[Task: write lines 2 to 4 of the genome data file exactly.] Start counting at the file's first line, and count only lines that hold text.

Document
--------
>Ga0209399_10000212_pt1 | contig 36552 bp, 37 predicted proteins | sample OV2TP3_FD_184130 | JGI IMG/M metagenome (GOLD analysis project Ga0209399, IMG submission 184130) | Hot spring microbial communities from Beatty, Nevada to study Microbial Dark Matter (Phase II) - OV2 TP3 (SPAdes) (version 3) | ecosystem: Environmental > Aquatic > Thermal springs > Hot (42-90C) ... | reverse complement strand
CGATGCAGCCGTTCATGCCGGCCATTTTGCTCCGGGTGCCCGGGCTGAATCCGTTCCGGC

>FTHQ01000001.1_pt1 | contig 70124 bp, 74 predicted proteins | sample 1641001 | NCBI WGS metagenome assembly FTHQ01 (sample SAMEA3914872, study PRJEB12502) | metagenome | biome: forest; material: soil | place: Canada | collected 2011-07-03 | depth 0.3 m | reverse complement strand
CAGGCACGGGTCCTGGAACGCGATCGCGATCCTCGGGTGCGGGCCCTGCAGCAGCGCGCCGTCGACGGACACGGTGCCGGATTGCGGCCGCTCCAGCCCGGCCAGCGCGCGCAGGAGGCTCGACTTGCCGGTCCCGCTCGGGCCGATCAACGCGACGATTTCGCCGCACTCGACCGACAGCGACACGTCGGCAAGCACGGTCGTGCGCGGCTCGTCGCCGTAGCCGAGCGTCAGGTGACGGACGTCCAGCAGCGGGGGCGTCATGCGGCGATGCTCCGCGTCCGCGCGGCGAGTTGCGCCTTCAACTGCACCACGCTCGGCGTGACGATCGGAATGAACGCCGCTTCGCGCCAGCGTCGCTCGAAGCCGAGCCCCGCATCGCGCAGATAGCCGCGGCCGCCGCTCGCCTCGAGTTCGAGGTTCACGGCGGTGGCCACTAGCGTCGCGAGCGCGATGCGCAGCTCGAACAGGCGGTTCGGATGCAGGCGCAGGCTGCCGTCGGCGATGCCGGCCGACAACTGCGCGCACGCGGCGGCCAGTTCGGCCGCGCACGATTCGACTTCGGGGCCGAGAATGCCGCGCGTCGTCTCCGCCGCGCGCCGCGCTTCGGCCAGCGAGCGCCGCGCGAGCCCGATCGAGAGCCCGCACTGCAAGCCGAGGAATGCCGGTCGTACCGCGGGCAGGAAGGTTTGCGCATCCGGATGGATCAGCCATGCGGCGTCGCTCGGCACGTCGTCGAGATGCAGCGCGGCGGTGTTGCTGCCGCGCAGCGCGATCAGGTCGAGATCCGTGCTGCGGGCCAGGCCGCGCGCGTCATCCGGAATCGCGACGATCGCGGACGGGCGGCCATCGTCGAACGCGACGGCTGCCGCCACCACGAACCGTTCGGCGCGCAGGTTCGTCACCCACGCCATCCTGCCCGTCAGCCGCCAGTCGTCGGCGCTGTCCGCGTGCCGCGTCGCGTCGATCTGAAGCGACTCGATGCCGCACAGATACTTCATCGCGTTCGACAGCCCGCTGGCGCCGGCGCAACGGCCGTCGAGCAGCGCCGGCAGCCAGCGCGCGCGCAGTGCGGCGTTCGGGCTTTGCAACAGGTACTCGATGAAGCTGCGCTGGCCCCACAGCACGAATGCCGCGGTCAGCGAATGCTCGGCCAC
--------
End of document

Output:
CGATGCAGCCGTTCATGCCGGCCATTTTGCTCCGGGTGCCCGGGCTGAATCCGTTCCGGC

>FTHQ01000001.1_pt1 | contig 70124 bp, 74 predicted proteins | sample 1641001 | NCBI WGS metagenome assembly FTHQ01 (sample SAMEA3914872, study PRJEB12502) | metagenome | biome: forest; material: soil | place: Canada | collected 2011-07-03 | depth 0.3 m | reverse complement strand
CAGGCACGGGTCCTGGAACGCGATCGCGATCCTCGGGTGCGGGCCCTGCAGCAGCGCGCCGTCGACGGACACGGTGCCGGATTGCGGCCGCTCCAGCCCGGCCAGCGCGCGCAGGAGGCTCGACTTGCCGGTCCCGCTCGGGCCGATCAACGCGACGATTTCGCCGCACTCGACCGACAGCGACACGTCGGCAAGCACGGTCGTGCGCGGCTCGTCGCCGTAGCCGAGCGTCAGGTGACGGACGTCCAGCAGCGGGGGCGTCATGCGGCGATGCTCCGCGTCCGCGCGGCGAGTTGCGCCTTCAACTGCACCACGCTCGGCGTGACGATCGGAATGAACGCCGCTTCGCGCCAGCGTCGCTCGAAGCCGAGCCCCGCATCGCGCAGATAGCCGCGGCCGCCGCTCGCCTCGAGTTCGAGGTTCACGGCGGTGGCCACTAGCGTCGCGAGCGCGATGCGCAGCTCGAACAGGCGGTTCGGATGCAGGCGCAGGCTGCCGTCGGCGATGCCGGCCGACAACTGCGCGCACGCGGCGGCCAGTTCGGCCGCGCACGATTCGACTTCGGGGCCGAGAATGCCGCGCGTCGTCTCCGCCGCGCGCCGCGCTTCGGCCAGCGAGCGCCGCGCGAGCCCGATCGAGAGCCCGCACTGCAAGCCGAGGAATGCCGGTCGTACCGCGGGCAGGAAGGTTTGCGCATCCGGATGGATCAGCCATGCGGCGTCGCTCGGCACGTCGTCGAGATGCAGCGCGGCGGTGTTGCTGCCGCGCAGCGCGATCAGGTCGAGATCCGTGCTGCGGGCCAGGCCGCGCGCGTCATCCGGAATCGCGACGATCGCGGACGGGCGGCCATCGTCGAACGCGACGGCTGCCGCCACCACGAACCGTTCGGCGCGCAGGTTCGTCACCCACGCCATCCTGCCCGTCAGCCGCCAGTCGTCGGCGCTGTCCGCGTGCCGCGTCGCGTCGATCTGAAGCGACTCGATGCCGCACAGATACTTCATCGCGTTCGACAGCCCGCTGGCGCCGGCGCAACGGCCGTCGAGCAGCGCCGGCAGCCAGCGCGCGCGCAGTGCGGCGTTCGGGCTTTGCAACAGGTACTCGATGAAGCTGCGCTGGCCCCACAGCACGAATGCCGCGGTCAGCGAATGCTCGGCCAC